Phoenix Suns: The key to building on the Spurs win
Coming off another rare, feel-good win, what must the Phoenix Suns do to actually build on this momentum moving forward?
The Phoenix Suns have been here twice before this season. Not just in the win column, but in a broader sense, coming off the kind of eye-opening, feel-good performance that great teams build on.
The Suns, however, are not a great team. They’re not even a good one. Their first two wins of the 2018-19 season were followed up with seven straight losses by an average deficit of 19.0 points, and then four consecutive defeats by an average margin of 15.5 points.
It’s only natural to wonder what kind of effort Phoenix will put forth following its third win of the season against the San Antonio Spurs Wednesday night, especially with the next opponent being an Oklahoma City Thunder team that’s already soundly beaten the Suns twice this season.
Against the Spurs, the Suns saw promising signs from pretty much everyone. Deandre Ayton was aggressive offensively and active defensively, finishing with 17 points, 10 rebounds and one soul-crushing dunk over Davis Bertans:
Devin Booker struggled with his shot (5-for-14), committed way too many turnovers (seven) and still doesn’t look like his healthiest self, but with the Spurs’ defensive game plan centered on stopping him, he was able to dole out a career-high 12 assists.
Isaiah Canaan poured in 19 points on 5-of-5 shooting from deep. T.J. Warren once again looked like Phoenix’s most potent scorer, dropping 27 points on 10-of-17 shooting. Josh Jackson played aggressive but composed, and though he was up-and-down defensively, he was letting the game come to him for the first time all season.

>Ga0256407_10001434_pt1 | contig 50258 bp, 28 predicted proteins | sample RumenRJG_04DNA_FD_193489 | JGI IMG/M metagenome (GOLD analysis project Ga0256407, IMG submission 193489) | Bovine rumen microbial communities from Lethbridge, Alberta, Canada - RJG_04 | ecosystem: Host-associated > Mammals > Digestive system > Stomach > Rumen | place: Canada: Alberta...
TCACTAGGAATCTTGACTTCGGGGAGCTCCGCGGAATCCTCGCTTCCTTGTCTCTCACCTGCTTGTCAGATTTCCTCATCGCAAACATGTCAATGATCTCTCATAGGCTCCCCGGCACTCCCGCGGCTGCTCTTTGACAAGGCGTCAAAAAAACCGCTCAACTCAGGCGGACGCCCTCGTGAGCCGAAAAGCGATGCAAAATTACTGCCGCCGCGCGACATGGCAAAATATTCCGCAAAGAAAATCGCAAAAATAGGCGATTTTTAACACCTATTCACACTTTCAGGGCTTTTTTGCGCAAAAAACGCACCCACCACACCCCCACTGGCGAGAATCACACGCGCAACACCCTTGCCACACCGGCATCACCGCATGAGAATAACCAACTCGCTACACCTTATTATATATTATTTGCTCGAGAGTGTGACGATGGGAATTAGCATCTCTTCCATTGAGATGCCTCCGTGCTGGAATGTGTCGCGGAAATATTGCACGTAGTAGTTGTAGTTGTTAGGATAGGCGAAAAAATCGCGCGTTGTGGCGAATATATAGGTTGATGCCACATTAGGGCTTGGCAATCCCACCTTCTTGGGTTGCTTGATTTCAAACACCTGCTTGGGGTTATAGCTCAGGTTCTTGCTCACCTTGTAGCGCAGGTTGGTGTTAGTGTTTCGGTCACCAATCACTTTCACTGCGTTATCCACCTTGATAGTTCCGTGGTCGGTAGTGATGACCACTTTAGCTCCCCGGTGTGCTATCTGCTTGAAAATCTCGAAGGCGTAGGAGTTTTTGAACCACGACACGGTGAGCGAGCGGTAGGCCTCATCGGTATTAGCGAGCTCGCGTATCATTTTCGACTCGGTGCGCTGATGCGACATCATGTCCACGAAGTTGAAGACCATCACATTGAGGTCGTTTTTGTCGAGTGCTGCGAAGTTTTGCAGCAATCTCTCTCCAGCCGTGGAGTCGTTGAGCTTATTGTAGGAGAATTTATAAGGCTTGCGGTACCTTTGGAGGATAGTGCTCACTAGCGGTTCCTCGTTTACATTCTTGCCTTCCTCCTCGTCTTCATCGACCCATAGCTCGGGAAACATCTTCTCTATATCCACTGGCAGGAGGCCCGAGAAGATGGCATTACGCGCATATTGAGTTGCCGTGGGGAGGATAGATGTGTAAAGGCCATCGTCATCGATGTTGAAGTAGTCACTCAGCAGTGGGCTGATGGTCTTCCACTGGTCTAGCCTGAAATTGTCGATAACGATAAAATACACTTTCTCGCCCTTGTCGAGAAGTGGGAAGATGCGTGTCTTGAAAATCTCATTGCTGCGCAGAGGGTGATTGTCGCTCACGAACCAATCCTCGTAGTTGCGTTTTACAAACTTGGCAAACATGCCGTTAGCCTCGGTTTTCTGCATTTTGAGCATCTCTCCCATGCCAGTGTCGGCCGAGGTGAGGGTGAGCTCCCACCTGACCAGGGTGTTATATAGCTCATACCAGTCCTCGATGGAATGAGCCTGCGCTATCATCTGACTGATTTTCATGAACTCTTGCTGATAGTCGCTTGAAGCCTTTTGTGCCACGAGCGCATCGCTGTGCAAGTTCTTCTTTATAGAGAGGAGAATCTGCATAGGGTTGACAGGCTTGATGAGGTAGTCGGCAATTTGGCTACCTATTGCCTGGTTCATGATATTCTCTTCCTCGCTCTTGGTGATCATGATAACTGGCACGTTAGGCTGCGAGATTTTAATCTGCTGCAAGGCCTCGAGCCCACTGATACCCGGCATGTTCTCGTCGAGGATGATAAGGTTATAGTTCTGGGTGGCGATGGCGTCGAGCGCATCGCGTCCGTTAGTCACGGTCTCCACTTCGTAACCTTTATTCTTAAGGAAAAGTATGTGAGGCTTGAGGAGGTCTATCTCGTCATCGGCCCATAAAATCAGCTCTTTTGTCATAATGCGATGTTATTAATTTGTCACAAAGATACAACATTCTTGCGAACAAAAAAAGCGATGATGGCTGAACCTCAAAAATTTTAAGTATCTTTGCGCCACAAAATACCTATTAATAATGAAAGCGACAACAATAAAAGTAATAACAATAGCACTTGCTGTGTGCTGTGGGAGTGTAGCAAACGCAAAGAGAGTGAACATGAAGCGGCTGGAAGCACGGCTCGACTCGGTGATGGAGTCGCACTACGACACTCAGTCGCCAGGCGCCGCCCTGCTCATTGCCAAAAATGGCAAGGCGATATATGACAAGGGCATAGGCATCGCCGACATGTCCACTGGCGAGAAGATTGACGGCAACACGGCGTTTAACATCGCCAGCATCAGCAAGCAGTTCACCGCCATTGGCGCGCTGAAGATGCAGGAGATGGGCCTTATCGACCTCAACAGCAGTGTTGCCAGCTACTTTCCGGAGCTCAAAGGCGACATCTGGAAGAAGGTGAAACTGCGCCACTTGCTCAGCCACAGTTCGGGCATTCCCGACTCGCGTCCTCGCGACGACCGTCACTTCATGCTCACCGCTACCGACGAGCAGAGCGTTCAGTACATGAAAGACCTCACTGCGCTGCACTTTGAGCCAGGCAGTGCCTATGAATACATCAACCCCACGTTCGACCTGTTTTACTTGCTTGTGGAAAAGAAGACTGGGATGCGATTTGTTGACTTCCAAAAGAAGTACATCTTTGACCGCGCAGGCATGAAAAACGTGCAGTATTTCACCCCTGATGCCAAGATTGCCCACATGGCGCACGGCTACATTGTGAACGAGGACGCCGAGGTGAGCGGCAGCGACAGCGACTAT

Jamal Crawford put up 10 points in a crucial third quarter stretch that helped the Suns keep San Antonio at bay when their 17-point halftime lead was cut to a one-possession game.
The list of positives goes on and on, much like it did in the Suns’ first win when they made 19 3-pointers as a team, Booker dropped 19 fourth quarter points, and Ayton, Jackson, Warren and Trevor Ariza all played terrific, or in their second win when Booker’s game-winner lifted them over a quality Memphis Grizzlies team.
Unfortunately, after both of those promising performances, the Suns responded with absolute duds in their next contests. Games entered garbage time in the second quarter. Veterans looked disinterested. Body language was terrible and the ugly final scores weren’t even indicative of how uncompetitive the Suns looked.
After the Grizzlies win, head coach Igor Kokoskov and the rest of the Suns iterated how important it was to finally break through and get a good win against a good team — the type of win a rebuild can, well, build upon.
That didn’t happen the last time. From there it was all downhill, with Kokoskov’s “can’t coach effort” mantra raising eyebrows — much like the late collapse against the Boston Celtics did, much like the discrepancy over whether the plan was to intentionally foul down the stretch of that game did, and much like all these double-digit losses have.
So how do the Suns, who already find themselves in the precarious position of needing to win games so youngsters like Booker, Jackson and Ayton don’t grow up totally jaded with this franchise, actually build on their best win of the season?
The answer might be as simple as starting a rookie.
Sure, Booker embracing his inner James Harden would help cover up some of the team’s deficiencies at point guard. Yeah, Canaan never missing from 3-point range would be neat. Jackson playing within himself, Warren capitalizing on all the defensive attention Booker draws and Ayton playing like the manchild he is would all be helpful too.